What a spent conviction is
A conviction becomes spent when a specific period of time has passed since the date of the conviction.
This period of time is known as a disclosure period. Once the disclosure period ends and the conviction becomes spent, it is not shown on a basic disclosure.
However, some spent convictions must be disclosed on higher level disclosures. There are also some that are disclosed according to rules. These are set out in 2 lists:
Offences that are disclosed according to rules
Some offences are disclosed on higher level disclosures for a certain length of time. This depends on what the offence is and your age on the date of the conviction.
The list includes offences such as fraud or theft. They appear on your disclosure for:
- 15 years, if you were 18 or over on the date of the conviction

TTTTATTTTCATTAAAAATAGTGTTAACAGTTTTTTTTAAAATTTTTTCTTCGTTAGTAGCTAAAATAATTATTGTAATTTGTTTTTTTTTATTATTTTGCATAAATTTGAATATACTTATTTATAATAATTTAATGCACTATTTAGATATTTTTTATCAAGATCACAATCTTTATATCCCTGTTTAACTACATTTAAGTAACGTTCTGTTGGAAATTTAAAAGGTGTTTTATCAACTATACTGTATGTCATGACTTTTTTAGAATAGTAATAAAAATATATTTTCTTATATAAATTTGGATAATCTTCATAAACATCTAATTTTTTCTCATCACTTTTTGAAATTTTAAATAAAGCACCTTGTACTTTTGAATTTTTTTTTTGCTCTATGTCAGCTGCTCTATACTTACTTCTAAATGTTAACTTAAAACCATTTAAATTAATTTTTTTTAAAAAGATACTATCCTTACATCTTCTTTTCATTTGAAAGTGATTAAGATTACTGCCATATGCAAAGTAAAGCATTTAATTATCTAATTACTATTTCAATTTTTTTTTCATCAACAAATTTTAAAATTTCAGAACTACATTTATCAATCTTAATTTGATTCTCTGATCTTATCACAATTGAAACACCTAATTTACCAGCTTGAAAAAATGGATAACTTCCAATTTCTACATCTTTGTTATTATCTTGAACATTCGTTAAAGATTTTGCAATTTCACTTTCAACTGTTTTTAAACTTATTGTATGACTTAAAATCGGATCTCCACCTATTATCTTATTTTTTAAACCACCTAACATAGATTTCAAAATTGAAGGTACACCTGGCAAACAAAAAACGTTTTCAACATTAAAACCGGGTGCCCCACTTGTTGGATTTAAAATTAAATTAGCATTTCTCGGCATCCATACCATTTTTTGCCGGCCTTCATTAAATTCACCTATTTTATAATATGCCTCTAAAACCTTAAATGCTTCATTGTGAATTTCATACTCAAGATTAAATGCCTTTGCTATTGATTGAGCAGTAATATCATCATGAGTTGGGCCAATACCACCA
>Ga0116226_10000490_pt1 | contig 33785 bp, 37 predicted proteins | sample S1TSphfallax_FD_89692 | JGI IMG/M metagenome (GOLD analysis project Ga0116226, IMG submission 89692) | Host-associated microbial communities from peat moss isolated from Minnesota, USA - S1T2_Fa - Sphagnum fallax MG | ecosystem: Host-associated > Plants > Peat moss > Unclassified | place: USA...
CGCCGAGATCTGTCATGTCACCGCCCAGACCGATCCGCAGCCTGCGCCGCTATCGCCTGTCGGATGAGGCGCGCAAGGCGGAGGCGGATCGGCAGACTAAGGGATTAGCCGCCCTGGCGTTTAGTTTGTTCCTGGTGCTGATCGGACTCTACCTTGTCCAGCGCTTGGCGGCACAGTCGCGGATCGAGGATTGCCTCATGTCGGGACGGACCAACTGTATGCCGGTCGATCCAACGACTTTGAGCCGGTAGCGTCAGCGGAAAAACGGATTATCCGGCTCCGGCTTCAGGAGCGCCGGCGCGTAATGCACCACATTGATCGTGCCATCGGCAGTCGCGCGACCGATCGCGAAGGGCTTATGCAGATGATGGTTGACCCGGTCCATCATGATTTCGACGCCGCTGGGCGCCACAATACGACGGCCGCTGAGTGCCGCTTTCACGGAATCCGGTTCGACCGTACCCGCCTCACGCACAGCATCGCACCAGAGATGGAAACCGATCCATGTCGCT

- 7 years and 6 months, if you were under 18 on the date of the conviction
Offences that must be disclosed
Some offences must be disclosed on higher level disclosures regardless of how long it's been since the conviction. This includes serious offences such as rape.
Offences on this list are disclosed even if they resulted in admonishment or absolute discharge. There's guidance on how non-custodial sentences are treated.
You can apply to have spent convictions removed from your disclosure. However, if your spent conviction is on the list of offences that must be disclosed, you need to wait until a certain length of time has passed.
What an unspent conviction is
An unspent conviction is a conviction that is still within its disclosure period. It will show on a basic disclosure and higher level disclosures.
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